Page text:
Wickham Wills has been taken over by Hillman Legal Partnerships Ltd, effective 18 June 2015.
If you have any queries, you can contact Hillman Legal Partnerships Ltd on 020 8340 3102.
Living Wills or Advanced Directives
(also commonly known as Advanced Directives or Advance Medical Decisions.)
WHAT IS IT? An Advance Medical Directive allows you to choose the type of medical treatment you are prepared to accept or refuse if your health deteriorates to a level that makes you unable to communicate your wishes. It also allows you to nominate someone to make medical decisions on your behalf if you are unable to do so. Many of us have a clear idea of what we want, but unless our medical wishes are formally recorded, those choices could be ignored because others are not aware of them, or their own views differ from yours.
WHAT IT DOES NOT DO. As euthanasia is illegal in the United Kingdom, it does not allow you to make that choice, however you can opt not to receive medical treatment that will prolong your life if you have no chance of recovery. You cannot choose to be denied comfort and food.
WHAT IF MY VIEWS CHANGE OVER TIME? As long as you have the mental capacity to do so, you can always change your mind and either destroy the current Advance Medical Directive, or write a new one. If you become seriously ill, you should reaffirm your wishes by re-signing the Advance Medical Directive.
WHAT IF I WANT SOME FLEXIBILITY FOR THE FUTURE? If you are not able to make choices, you can nominate a person, (your Medical Proxy), to make choices on your behalf.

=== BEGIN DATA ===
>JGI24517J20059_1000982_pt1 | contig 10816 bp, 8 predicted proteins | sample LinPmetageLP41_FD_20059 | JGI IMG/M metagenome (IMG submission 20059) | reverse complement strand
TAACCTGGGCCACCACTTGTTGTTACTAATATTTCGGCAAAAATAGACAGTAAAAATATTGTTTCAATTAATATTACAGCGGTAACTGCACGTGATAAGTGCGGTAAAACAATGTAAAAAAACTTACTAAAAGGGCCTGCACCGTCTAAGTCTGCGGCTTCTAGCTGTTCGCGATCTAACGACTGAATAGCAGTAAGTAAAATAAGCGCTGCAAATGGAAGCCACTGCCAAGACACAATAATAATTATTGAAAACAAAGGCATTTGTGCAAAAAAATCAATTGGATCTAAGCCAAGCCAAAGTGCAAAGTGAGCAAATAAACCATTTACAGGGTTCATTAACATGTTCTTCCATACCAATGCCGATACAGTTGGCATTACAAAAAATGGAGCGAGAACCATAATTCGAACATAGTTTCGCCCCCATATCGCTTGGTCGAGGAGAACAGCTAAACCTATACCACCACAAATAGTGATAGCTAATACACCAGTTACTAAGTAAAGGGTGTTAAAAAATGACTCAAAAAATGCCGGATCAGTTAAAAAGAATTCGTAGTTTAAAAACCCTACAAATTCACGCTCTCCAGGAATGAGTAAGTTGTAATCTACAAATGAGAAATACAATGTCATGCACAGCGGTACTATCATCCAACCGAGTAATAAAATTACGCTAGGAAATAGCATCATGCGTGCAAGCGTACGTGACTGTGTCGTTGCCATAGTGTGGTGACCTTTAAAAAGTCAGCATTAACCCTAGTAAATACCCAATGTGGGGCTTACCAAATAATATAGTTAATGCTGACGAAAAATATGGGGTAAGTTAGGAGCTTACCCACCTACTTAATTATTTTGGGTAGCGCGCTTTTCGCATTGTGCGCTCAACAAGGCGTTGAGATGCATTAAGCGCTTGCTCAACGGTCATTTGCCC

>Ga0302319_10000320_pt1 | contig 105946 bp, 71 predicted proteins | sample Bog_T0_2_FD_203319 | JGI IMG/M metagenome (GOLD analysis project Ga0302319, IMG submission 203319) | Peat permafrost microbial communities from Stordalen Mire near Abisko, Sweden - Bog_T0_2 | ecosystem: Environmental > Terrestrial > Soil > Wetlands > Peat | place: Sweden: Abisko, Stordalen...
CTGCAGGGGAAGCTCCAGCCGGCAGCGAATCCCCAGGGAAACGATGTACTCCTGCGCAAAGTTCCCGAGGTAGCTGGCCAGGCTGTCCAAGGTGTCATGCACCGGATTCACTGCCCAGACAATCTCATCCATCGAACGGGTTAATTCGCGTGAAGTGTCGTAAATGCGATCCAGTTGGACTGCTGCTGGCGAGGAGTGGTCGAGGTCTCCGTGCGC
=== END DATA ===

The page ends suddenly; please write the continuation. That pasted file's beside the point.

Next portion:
WHAT SAFEGUARDS ARE THERE?
When recording your choices, you state that your ability to recover needs to be assessed by at least two independent medical practitioners. Under the Mental Capacity Act 2005, medical practitioners and your Medical Proxy must adhere to the following statutory principles;
1. They must assume you have capacity unless it is established that you lack it.
2. You must be treated as having capacity unless all practicable steps to help you have been undertaken without success.
3. You must not be treated as not having capacity just because you make choices they might consider unwise.
4. All decisions must be in your best interest.
WHAT ARE THE BENEFITS? Peace of mind. You choose what treatment you do or do not want. You choose who can make decisions on your behalf.